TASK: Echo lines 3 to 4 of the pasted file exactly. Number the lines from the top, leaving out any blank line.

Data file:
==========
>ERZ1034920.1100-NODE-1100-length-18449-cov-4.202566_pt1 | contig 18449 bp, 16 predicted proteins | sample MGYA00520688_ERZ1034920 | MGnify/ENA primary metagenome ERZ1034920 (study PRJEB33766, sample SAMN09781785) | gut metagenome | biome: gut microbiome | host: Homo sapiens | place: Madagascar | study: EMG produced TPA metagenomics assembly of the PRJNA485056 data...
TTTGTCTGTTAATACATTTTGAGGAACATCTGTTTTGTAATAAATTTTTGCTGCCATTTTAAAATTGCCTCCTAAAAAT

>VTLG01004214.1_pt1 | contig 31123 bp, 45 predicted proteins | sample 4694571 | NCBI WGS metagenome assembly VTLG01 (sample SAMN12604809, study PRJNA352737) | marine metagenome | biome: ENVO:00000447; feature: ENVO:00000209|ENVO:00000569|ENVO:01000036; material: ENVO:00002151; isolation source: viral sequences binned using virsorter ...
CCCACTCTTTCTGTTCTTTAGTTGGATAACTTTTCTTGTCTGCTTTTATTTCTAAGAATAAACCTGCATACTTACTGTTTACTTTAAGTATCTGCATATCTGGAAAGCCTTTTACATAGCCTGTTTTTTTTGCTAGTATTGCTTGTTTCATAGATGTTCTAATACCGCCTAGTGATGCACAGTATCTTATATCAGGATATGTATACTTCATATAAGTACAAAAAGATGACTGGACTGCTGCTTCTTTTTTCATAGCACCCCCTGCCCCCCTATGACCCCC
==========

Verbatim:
>VTLG01004214.1_pt1 | contig 31123 bp, 45 predicted proteins | sample 4694571 | NCBI WGS metagenome assembly VTLG01 (sample SAMN12604809, study PRJNA352737) | marine metagenome | biome: ENVO:00000447; feature: ENVO:00000209|ENVO:00000569|ENVO:01000036; material: ENVO:00002151; isolation source: viral sequences binned using virsorter ...
CCCACTCTTTCTGTTCTTTAGTTGGATAACTTTTCTTGTCTGCTTTTATTTCTAAGAATAAACCTGCATACTTACTGTTTACTTTAAGTATCTGCATATCTGGAAAGCCTTTTACATAGCCTGTTTTTTTTGCTAGTATTGCTTGTTTCATAGATGTTCTAATACCGCCTAGTGATGCACAGTATCTTATATCAGGATATGTATACTTCATATAAGTACAAAAAGATGACTGGACTGCTGCTTCTTTTTTCATAGCACCCCCTGCCCCCCTATGACCCCC